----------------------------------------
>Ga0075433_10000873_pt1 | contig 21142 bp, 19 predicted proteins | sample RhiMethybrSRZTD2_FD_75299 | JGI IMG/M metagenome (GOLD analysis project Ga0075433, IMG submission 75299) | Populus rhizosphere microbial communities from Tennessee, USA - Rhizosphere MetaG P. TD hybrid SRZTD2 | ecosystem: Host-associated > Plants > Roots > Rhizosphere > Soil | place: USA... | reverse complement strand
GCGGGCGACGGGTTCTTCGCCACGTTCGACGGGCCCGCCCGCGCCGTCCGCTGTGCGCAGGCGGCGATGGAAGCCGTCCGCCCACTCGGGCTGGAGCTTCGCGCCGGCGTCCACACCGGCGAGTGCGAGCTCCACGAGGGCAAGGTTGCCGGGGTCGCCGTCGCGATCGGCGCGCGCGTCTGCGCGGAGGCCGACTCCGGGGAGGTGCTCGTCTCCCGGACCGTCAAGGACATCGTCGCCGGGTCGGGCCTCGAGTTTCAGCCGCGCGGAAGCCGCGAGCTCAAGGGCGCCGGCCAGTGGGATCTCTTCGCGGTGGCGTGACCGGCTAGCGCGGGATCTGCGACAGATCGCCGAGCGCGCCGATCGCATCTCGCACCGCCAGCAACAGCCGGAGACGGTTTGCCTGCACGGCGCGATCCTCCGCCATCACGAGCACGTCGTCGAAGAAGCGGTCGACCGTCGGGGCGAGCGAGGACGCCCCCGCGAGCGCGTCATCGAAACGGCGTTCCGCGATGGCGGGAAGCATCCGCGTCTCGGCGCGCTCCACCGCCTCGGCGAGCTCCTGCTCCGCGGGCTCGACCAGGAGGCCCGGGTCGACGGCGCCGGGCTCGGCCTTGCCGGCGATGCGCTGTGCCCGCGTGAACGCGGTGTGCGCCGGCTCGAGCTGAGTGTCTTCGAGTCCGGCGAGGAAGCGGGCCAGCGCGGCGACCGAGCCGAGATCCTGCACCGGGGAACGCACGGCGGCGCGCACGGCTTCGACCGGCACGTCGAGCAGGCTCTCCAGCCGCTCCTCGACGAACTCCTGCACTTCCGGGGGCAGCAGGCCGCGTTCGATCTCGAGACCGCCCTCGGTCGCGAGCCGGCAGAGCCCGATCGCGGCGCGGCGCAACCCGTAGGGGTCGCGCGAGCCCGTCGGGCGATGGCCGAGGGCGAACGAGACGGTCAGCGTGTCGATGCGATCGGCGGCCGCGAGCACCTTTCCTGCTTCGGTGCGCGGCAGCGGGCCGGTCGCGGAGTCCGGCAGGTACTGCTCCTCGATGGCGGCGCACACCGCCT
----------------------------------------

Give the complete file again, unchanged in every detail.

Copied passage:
>Ga0075433_10000873_pt1 | contig 21142 bp, 19 predicted proteins | sample RhiMethybrSRZTD2_FD_75299 | JGI IMG/M metagenome (GOLD analysis project Ga0075433, IMG submission 75299) | Populus rhizosphere microbial communities from Tennessee, USA - Rhizosphere MetaG P. TD hybrid SRZTD2 | ecosystem: Host-associated > Plants > Roots > Rhizosphere > Soil | place: USA... | reverse complement strand
GCGGGCGACGGGTTCTTCGCCACGTTCGACGGGCCCGCCCGCGCCGTCCGCTGTGCGCAGGCGGCGATGGAAGCCGTCCGCCCACTCGGGCTGGAGCTTCGCGCCGGCGTCCACACCGGCGAGTGCGAGCTCCACGAGGGCAAGGTTGCCGGGGTCGCCGTCGCGATCGGCGCGCGCGTCTGCGCGGAGGCCGACTCCGGGGAGGTGCTCGTCTCCCGGACCGTCAAGGACATCGTCGCCGGGTCGGGCCTCGAGTTTCAGCCGCGCGGAAGCCGCGAGCTCAAGGGCGCCGGCCAGTGGGATCTCTTCGCGGTGGCGTGACCGGCTAGCGCGGGATCTGCGACAGATCGCCGAGCGCGCCGATCGCATCTCGCACCGCCAGCAACAGCCGGAGACGGTTTGCCTGCACGGCGCGATCCTCCGCCATCACGAGCACGTCGTCGAAGAAGCGGTCGACCGTCGGGGCGAGCGAGGACGCCCCCGCGAGCGCGTCATCGAAACGGCGTTCCGCGATGGCGGGAAGCATCCGCGTCTCGGCGCGCTCCACCGCCTCGGCGAGCTCCTGCTCCGCGGGCTCGACCAGGAGGCCCGGGTCGACGGCGCCGGGCTCGGCCTTGCCGGCGATGCGCTGTGCCCGCGTGAACGCGGTGTGCGCCGGCTCGAGCTGAGTGTCTTCGAGTCCGGCGAGGAAGCGGGCCAGCGCGGCGACCGAGCCGAGATCCTGCACCGGGGAACGCACGGCGGCGCGCACGGCTTCGACCGGCACGTCGAGCAGGCTCTCCAGCCGCTCCTCGACGAACTCCTGCACTTCCGGGGGCAGCAGGCCGCGTTCGATCTCGAGACCGCCCTCGGTCGCGAGCCGGCAGAGCCCGATCGCGGCGCGGCGCAACCCGTAGGGGTCGCGCGAGCCCGTCGGGCGATGGCCGAGGGCGAACGAGACGGTCAGCGTGTCGATGCGATCGGCGGCCGCGAGCACCTTTCCTGCTTCGGTGCGCGGCAGCGGGCCGGTCGCGGAGTCCGGCAGGTACTGCTCCTCGATGGCGGCGCACACCGCCT